By Jonathan Spicer and Ann Saphir
NEW YORK/ SAN FRANCISCO, April 26 The Federal
Reserve's inspector general expects to complete this quarter an
audit into the early release of minutes of the central bank's
most recent policy-setting meeting, according to the watchdog's
work plan posted on Friday.
The release, which the Fed has said it believes was
accidental, was the central bank's worst security lapse in
years. Minutes of the Federal Open Market Committee's meetings
can be market-sensitive, and some of the recipients of the
minutes, a full day early, were at banks.
"The objective of this audit is to review the processes for
distributing FOMC minutes to Federal Reserve staff and evaluate
the Board's management controls to prevent the early release of
those minutes," the inspector general said in its work plan.
Some 154 people, primarily congressional staffers and
employees of trade associations, had received the minutes of its
March policy meeting around 2 p.m. (1800 GMT) on April 9 - about
24 hours before their scheduled public release.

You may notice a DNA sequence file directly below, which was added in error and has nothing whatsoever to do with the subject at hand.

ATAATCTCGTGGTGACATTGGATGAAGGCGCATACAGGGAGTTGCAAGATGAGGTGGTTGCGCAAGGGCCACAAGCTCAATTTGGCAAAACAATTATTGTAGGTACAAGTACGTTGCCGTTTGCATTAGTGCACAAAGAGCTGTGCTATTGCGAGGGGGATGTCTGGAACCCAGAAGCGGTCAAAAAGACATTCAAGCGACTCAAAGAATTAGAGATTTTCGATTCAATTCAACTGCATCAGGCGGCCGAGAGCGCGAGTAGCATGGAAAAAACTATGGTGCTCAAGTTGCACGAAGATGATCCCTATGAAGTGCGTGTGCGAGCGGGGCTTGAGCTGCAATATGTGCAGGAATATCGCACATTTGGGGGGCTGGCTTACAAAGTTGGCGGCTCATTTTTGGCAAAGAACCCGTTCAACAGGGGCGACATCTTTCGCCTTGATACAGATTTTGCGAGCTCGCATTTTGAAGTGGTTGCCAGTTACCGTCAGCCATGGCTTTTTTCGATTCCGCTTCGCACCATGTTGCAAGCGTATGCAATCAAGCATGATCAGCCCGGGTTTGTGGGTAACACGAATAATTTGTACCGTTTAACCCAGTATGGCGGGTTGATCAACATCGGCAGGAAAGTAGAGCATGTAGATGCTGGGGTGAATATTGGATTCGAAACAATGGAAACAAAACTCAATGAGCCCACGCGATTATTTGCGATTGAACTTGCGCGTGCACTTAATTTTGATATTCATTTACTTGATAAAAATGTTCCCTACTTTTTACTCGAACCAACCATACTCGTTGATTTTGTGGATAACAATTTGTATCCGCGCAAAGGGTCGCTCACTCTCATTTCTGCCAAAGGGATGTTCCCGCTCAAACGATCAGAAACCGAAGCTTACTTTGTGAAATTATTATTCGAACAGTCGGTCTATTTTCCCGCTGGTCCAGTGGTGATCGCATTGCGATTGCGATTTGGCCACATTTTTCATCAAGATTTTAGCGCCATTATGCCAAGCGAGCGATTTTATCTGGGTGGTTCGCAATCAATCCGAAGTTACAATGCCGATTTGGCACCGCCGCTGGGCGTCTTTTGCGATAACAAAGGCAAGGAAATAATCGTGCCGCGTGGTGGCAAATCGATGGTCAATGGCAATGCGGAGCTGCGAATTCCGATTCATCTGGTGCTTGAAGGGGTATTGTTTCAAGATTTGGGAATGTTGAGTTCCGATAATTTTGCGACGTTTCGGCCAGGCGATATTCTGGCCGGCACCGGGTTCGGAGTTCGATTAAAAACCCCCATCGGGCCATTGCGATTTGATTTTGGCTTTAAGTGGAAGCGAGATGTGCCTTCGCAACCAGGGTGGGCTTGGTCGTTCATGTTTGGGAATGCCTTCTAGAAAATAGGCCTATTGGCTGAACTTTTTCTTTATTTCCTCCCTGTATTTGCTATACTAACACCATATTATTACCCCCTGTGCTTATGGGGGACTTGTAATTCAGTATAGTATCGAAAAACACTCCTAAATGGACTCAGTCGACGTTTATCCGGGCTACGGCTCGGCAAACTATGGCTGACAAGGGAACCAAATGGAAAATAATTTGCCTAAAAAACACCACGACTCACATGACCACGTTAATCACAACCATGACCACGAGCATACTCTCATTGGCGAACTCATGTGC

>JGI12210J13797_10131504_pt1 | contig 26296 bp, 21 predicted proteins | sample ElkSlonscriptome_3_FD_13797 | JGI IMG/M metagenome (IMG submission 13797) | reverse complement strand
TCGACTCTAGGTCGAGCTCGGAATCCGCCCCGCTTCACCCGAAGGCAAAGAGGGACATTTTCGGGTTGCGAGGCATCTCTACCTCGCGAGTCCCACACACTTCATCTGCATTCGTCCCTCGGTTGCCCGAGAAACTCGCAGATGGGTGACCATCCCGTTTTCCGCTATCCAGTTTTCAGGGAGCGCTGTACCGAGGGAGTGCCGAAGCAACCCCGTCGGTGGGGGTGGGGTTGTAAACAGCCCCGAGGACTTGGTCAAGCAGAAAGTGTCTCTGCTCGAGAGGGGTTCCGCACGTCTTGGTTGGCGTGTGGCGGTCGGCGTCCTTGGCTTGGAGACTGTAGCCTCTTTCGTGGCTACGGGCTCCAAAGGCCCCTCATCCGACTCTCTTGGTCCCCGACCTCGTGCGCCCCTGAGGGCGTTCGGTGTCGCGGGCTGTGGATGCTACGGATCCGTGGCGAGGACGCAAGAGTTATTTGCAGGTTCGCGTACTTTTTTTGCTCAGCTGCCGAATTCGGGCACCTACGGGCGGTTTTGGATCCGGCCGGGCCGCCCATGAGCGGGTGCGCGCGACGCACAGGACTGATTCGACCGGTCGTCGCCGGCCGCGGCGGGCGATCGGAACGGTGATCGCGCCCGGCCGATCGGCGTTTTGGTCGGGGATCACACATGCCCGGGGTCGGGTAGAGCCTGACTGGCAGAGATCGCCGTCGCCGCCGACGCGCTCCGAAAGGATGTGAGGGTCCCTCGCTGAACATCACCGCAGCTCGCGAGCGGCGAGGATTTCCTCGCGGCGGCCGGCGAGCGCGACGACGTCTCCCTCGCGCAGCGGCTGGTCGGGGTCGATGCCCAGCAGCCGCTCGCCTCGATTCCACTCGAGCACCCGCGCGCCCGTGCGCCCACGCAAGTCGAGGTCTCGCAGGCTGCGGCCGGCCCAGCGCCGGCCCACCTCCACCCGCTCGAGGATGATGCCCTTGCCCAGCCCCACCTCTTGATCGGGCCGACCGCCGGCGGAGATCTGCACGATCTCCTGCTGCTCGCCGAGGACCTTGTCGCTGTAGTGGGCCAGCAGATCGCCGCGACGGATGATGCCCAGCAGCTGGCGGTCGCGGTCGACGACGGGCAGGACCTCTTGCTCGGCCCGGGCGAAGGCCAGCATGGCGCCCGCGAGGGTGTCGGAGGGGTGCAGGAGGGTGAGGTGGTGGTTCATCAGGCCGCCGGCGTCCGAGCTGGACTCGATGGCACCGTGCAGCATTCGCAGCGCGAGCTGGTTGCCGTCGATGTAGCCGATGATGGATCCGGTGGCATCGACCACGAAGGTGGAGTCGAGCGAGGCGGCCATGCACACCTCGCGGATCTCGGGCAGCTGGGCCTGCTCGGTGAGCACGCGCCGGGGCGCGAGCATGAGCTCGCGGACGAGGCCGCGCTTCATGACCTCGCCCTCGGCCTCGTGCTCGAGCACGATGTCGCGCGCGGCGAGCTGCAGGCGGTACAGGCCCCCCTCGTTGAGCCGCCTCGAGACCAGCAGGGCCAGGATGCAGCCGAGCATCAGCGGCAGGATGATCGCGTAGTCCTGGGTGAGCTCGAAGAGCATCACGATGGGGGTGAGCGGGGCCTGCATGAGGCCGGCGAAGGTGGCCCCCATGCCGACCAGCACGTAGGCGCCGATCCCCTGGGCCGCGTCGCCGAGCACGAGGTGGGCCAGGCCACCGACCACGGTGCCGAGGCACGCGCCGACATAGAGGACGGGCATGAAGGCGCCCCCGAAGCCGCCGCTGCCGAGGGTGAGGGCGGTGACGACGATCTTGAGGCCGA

The minutes were contained in an email from a member of the
Fed's congressional liaison staff.
The list also included people employed at Wall Street banks,
including Goldman Sachs, Barclays Capital, Wells Fargo and
Citigroup, which regularly trade on new information about U.S.
Contacted by Reuters in the days following the release,
several of the recipients said they were not even aware they had
received the minutes early until after the Fed publicized the
"I saw the email and filed it to read later," said one
Congressional staffer. Said another recipient in the political
line, "I don't know what I would do with it. I wouldn't even
know where to begin. It's pretty obscure information."
Other recipients who worked at banks referred inquiries to
public relations staff, who declined to comment. At least two
of the recipients said neither the Fed nor regulators had
reached out to them to ask questions
After discovering the breach early on April 10, the day of
the scheduled release, the Fed decided it would publish the
minutes at 9 a.m. (1300 GMT), about five hours earlier than
"Every indication at this time is that the early release of
the minutes was entirely accidental," a Fed spokesman said at